However, it is apparent that plant population had a strongly significant and positive relationship to dry bean yield with yield increasing in response to higher plant densities (P=0.04, Figure 4). This linear yield response to plant population does not allow for the conclusion of optimal dry bean plant populations but does suggest that dry bean yield is improved when the number of live plants ac-1 is above 90,000. The lowest yield (36 bu ac-1) was measured in the first replicate of the low treatment and had a final plant population of only 72,600 plants ac-1. In comparison, the highest yield (45 bu ac-1) was achieved in the second highest treatment replicate which had 23,232 additional plants ac-1 for a final mean plant population of 95,832 plants ac-1.
Regional dry bean seeding rate recommendations for black beans grown under Saskatchewan irrigation is an important management consideration. Achieving optimal dry bean plant populations may potentially contributed to black bean yield improvements and help inform agronomic decisions important to sustaining economical dry bean production.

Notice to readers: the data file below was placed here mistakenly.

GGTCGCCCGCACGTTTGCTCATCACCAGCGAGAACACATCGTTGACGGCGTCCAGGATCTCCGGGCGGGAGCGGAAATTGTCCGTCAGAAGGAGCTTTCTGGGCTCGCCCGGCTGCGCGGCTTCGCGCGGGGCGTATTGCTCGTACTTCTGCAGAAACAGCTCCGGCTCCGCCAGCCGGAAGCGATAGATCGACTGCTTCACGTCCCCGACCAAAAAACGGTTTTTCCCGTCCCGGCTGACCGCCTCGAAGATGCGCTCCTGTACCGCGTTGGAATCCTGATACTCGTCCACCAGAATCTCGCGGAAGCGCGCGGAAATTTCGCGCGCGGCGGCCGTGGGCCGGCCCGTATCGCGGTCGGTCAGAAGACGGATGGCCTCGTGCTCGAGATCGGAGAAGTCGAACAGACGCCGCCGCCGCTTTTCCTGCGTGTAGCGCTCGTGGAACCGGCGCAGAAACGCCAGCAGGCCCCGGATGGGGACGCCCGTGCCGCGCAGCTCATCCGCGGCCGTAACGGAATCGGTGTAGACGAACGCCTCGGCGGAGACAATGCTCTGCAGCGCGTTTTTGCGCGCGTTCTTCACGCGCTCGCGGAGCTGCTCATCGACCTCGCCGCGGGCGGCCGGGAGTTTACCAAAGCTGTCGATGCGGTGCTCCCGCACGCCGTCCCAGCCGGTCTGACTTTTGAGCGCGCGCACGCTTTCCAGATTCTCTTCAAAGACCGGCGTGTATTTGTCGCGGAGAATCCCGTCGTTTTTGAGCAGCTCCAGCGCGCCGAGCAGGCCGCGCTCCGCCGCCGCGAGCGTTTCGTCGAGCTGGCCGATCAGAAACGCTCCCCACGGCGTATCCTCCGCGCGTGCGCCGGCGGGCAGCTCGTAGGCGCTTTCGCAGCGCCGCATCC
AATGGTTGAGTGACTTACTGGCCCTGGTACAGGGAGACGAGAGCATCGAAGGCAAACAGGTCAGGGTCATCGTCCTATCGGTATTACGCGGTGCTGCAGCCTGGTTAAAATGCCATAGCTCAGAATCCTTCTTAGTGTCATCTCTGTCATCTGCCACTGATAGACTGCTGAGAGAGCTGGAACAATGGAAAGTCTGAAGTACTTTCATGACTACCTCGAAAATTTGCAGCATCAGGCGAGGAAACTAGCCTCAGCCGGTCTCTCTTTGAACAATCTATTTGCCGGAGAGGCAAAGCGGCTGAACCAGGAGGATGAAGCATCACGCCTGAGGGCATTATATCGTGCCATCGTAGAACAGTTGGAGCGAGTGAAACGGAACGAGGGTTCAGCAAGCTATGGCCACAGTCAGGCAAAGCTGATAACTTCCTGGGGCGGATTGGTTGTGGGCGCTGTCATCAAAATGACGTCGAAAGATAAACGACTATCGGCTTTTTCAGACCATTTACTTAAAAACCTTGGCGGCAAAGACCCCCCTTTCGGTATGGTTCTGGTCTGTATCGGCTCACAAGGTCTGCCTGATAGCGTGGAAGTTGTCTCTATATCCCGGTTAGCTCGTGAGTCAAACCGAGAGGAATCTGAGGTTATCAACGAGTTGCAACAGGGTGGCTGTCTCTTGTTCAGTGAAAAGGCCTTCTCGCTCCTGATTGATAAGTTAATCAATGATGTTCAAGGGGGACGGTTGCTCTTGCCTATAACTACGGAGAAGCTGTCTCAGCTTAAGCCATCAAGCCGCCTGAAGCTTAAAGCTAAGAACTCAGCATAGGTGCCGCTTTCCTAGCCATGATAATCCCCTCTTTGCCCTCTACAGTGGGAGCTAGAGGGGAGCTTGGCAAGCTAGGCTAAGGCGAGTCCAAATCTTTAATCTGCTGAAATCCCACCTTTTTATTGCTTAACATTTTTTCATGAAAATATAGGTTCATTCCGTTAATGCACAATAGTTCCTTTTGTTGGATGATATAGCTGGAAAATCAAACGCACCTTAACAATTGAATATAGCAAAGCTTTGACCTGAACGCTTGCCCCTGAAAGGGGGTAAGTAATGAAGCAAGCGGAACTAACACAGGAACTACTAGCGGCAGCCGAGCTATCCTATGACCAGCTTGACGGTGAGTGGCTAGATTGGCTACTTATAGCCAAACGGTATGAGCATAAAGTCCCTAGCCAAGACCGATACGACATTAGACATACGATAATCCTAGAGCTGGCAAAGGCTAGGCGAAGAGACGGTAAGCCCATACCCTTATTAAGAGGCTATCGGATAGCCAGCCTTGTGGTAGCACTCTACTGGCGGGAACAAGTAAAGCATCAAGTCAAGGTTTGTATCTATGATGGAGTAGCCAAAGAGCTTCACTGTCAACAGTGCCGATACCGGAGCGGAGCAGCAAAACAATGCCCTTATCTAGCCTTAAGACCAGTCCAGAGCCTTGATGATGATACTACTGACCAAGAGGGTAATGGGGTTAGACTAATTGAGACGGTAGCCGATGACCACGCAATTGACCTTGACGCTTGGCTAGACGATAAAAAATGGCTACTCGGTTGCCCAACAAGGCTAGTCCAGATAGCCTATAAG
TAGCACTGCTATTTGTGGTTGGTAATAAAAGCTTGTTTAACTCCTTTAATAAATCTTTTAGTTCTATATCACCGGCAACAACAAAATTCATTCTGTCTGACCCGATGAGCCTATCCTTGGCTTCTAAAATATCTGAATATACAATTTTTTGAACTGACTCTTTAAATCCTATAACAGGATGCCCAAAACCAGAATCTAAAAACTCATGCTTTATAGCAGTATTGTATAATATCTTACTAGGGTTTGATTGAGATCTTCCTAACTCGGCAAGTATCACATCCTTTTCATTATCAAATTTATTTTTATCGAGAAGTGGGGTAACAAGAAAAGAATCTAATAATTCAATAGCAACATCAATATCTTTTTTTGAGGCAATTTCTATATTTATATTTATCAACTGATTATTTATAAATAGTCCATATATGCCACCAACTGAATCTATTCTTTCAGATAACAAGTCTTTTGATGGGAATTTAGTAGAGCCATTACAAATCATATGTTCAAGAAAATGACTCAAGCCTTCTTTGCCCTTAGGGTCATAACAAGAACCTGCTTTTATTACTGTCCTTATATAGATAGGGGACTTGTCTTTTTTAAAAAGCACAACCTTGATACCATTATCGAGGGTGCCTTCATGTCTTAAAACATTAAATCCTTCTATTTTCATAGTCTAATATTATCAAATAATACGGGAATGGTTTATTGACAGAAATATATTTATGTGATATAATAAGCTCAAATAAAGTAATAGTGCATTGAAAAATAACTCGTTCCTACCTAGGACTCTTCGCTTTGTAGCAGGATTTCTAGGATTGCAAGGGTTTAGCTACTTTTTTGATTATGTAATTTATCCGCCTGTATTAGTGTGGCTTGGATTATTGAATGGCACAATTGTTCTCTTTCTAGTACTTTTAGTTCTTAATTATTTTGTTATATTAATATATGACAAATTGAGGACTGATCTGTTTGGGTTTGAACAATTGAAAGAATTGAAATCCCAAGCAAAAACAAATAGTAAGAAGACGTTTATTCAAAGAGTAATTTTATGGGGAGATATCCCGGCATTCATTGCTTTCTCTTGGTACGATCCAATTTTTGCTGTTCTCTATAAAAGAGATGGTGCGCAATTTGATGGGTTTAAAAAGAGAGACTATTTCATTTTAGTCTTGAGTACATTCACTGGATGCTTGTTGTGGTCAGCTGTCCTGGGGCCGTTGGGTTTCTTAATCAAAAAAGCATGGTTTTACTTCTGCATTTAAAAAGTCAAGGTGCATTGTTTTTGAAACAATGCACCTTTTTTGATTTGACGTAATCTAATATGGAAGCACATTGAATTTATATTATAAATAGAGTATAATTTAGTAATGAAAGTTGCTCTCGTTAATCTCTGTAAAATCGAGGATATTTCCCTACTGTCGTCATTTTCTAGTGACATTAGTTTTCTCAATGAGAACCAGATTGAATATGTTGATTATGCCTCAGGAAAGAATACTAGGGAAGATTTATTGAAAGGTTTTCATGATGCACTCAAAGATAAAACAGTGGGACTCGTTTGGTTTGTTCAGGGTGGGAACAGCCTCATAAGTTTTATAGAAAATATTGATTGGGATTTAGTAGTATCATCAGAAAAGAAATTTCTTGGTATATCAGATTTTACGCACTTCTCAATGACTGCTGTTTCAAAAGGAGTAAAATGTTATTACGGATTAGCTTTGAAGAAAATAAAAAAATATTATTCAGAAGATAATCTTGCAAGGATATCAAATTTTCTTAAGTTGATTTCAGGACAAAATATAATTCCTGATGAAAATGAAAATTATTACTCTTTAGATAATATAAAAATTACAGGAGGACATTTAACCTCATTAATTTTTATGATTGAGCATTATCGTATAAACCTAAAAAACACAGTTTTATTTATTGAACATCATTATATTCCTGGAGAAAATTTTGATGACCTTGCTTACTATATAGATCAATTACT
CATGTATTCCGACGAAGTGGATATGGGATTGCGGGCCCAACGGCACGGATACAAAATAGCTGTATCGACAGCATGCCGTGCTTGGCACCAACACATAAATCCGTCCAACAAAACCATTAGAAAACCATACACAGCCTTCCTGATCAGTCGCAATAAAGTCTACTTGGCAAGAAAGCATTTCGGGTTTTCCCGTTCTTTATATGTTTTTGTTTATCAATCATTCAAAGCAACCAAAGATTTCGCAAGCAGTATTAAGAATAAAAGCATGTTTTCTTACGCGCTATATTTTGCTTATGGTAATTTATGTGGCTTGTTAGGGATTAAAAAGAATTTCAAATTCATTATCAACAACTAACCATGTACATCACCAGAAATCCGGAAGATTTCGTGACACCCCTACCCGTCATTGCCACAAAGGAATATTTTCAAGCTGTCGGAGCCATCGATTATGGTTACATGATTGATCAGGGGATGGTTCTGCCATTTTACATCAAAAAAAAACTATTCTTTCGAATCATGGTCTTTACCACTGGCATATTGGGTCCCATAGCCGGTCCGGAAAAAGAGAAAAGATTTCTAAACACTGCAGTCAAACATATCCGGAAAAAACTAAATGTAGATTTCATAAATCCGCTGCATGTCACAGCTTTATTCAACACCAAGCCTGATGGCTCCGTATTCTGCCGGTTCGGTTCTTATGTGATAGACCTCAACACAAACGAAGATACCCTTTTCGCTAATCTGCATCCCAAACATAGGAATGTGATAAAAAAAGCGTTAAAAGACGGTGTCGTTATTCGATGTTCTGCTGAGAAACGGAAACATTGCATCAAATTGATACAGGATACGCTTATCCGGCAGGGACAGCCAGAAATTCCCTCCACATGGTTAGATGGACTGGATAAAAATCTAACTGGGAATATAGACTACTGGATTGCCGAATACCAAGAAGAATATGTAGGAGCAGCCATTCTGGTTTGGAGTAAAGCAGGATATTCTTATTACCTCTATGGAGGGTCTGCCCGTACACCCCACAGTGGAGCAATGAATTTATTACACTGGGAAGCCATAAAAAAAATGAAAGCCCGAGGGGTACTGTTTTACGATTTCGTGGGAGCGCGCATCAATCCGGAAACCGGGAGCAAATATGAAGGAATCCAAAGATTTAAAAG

Although results from this field trial are not sufficient to inform an optimal plant stand target or a specific seeding rate recommendation, they do reinforce the general range of minimum plant population targets (90-95,000 live plants ac-1) recommended by Alberta Pulse Growers and Manitoba Pulse and Soybean Growers are reasonable for black bean under narrow-row irrigation conditions in Saskatchewan. As there was a strongly significant positive linear relationship between dry bean plant population and dry bean yield further investigation, under different environmental conditions and seed sources, is warranted to understand the impact of higher plant populations on dry bean yield.
Saskatchewan Pulse Growers gratefully acknowledges E3 Ag Ventures for their involvement in PROFIT and their cooperation with this field- scale trial. A special thanks is also extended to Alloy Ag for seeding of this dry bean trial.